Oil rose on Friday, edging closer to new 17-month highs, as producers showed signs of adhering to a global deal to reduce output.
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Brent futures rose $1.07, or 2 percent, to $55.09 a barrel by 11:34 a.m. EST (1634 GMT). U.S. West Texas Intermediate (WTI) crude rose 91 cents, or 1.8 percent, to $51.81 per barrel.
That put both contracts on track to rise around 1 percent for the week, after easing less than 1 percent last week.
Earlier on Friday, the premium of the Brent front-month contract over the same U.S. contract
"The petroleum markets are extending their recovery from Thursday's low as some confidence in planned production cuts returns to the market," Tim Evans, Citi Futures' energy futures specialist, said in a note.
The Organization of the Petroleum Exporting Countries has agreed to reduce output by 1.2 million barrels per day (bpd) from Jan. 1, its first such deal since 2008. Russia and other non-OPEC producers plan to cut about half as much.
Those deals, clinched over the past two weeks, have boosted expectations that a two-year supply overhang will clear soon and prices remain near highs last seen in July 2015.
Russia said on Friday that all of the country's oil companies, including top producer Rosneft, had agreed to reduce output.
Other oil producers including Kuwait and Saudi Arabia have notified customers that they will cut from January.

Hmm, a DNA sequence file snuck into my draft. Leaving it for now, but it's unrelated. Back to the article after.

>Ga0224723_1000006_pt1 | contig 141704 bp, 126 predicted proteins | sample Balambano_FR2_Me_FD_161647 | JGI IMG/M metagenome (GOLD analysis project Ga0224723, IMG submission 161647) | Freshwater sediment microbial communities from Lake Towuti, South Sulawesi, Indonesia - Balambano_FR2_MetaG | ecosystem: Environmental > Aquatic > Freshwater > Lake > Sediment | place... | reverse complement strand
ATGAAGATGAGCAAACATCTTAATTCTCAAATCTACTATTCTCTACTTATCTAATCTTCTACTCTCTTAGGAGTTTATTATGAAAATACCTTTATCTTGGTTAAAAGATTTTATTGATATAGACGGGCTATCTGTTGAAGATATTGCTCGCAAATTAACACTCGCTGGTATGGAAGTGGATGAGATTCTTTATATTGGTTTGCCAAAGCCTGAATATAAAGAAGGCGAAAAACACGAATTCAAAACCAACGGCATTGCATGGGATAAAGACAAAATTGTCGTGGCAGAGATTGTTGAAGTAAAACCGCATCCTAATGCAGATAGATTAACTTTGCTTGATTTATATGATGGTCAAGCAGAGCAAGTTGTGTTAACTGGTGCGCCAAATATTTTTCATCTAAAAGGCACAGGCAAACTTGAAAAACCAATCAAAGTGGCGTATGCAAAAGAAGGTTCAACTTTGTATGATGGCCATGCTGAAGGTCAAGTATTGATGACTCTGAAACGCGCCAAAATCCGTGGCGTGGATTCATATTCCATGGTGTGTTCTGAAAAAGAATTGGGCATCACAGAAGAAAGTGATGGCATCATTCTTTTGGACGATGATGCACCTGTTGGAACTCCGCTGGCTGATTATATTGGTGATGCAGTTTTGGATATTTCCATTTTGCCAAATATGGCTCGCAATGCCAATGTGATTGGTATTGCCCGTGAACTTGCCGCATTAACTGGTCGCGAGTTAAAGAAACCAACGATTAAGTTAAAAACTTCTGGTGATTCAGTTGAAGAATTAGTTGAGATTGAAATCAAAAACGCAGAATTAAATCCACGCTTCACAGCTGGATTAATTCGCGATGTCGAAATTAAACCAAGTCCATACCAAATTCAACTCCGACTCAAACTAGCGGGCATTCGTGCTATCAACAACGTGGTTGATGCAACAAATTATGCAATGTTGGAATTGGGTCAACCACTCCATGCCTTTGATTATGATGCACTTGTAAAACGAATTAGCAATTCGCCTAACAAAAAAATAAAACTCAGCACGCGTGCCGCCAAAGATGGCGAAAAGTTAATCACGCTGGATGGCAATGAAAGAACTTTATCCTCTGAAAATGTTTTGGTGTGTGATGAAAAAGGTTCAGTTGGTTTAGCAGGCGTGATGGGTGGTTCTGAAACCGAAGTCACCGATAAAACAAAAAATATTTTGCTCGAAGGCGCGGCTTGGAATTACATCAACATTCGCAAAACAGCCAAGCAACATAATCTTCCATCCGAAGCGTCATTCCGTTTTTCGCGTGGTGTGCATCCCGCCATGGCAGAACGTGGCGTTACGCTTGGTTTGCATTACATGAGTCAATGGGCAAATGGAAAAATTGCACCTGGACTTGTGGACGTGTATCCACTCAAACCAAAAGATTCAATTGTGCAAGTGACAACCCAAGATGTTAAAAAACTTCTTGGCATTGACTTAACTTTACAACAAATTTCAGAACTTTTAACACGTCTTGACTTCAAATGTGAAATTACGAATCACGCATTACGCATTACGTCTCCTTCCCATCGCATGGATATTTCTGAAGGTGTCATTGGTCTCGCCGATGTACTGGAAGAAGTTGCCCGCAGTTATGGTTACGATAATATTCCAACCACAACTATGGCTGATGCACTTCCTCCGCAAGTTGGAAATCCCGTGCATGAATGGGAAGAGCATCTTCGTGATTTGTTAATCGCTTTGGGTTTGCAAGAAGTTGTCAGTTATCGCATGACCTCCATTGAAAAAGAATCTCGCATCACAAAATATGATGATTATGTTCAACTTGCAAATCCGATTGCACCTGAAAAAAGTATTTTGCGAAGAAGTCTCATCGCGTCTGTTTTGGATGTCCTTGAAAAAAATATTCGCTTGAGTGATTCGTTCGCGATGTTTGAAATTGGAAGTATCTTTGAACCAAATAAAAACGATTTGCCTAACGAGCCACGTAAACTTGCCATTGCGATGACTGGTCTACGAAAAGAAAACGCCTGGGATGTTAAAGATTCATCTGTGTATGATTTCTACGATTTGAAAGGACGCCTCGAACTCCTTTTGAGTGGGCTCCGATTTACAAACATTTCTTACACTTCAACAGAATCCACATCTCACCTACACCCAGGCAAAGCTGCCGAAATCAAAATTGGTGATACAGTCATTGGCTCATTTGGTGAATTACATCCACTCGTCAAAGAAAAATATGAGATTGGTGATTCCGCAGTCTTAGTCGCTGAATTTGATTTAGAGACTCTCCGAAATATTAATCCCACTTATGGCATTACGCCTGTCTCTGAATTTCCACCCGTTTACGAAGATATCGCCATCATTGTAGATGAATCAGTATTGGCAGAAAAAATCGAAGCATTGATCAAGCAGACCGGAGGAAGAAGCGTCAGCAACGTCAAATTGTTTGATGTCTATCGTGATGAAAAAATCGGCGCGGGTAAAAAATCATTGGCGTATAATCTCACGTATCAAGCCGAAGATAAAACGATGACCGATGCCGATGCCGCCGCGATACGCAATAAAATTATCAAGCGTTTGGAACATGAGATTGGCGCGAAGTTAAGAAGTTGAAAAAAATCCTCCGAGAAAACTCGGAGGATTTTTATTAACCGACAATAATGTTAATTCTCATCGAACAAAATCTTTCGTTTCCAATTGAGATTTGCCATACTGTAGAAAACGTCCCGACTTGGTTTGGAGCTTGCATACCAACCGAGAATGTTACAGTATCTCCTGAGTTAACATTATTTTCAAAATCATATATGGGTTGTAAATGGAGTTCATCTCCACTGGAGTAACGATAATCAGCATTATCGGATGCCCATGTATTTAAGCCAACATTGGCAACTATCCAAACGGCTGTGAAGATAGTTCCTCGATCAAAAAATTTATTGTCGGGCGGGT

"While the market will eventually need to see some evidence of an actual reduction in output, talk of production cuts and the notices of lower allocations sent to refiners are sufficient to support market sentiment for now," Citi's Evans said.
The prospect of lower production led U.S. bank Goldman Sachs to raise its WTI price forecast for the second quarter of 2017 to $57.50 per barrel from $55.
For Brent, Goldman expects prices between $55 and $60 per barrel after the first half of 2017.
However, there are doubts about the willingness of other OPEC members to reduce output.
Iraq, OPEC's second-biggest producer after Saudi Arabia, has signed new deals that will increase its sales to Asian customers such as China and India despite its commitment to reduce output by 210,000 bpd.
Libya, which is allowed to ramp up production as part of the OPEC deal, is close to increasing output crimped by unrest after a group of oil guards said they reopened a long-blockaded pipeline linking some of the country's biggest oilfields. (By Scott DiSavino; Additional reporting by Karolin Schaps in London and Henning Gloystein in Singapore; Editing by Susan Thomas and Paul Simao)